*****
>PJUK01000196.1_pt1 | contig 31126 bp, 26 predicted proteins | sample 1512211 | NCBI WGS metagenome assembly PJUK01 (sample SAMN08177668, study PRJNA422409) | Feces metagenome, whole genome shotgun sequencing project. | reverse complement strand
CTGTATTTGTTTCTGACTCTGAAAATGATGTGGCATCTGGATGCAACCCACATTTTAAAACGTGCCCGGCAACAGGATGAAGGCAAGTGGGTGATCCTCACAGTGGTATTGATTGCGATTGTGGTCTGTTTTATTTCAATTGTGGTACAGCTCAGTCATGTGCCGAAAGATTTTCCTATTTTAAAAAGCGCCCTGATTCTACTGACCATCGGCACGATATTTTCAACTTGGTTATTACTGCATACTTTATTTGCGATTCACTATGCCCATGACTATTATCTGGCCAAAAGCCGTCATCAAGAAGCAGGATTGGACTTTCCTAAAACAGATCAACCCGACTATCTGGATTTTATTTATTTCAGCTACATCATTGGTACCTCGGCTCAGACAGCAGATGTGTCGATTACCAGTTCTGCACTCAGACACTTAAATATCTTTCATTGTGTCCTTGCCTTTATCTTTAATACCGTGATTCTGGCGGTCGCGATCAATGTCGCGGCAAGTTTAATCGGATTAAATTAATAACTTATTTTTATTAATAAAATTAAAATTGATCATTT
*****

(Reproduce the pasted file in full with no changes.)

>PJUK01000196.1_pt1 | contig 31126 bp, 26 predicted proteins | sample 1512211 | NCBI WGS metagenome assembly PJUK01 (sample SAMN08177668, study PRJNA422409) | Feces metagenome, whole genome shotgun sequencing project. | reverse complement strand
CTGTATTTGTTTCTGACTCTGAAAATGATGTGGCATCTGGATGCAACCCACATTTTAAAACGTGCCCGGCAACAGGATGAAGGCAAGTGGGTGATCCTCACAGTGGTATTGATTGCGATTGTGGTCTGTTTTATTTCAATTGTGGTACAGCTCAGTCATGTGCCGAAAGATTTTCCTATTTTAAAAAGCGCCCTGATTCTACTGACCATCGGCACGATATTTTCAACTTGGTTATTACTGCATACTTTATTTGCGATTCACTATGCCCATGACTATTATCTGGCCAAAAGCCGTCATCAAGAAGCAGGATTGGACTTTCCTAAAACAGATCAACCCGACTATCTGGATTTTATTTATTTCAGCTACATCATTGGTACCTCGGCTCAGACAGCAGATGTGTCGATTACCAGTTCTGCACTCAGACACTTAAATATCTTTCATTGTGTCCTTGCCTTTATCTTTAATACCGTGATTCTGGCGGTCGCGATCAATGTCGCGGCAAGTTTAATCGGATTAAATTAATAACTTATTTTTATTAATAAAATTAAAATTGATCATTT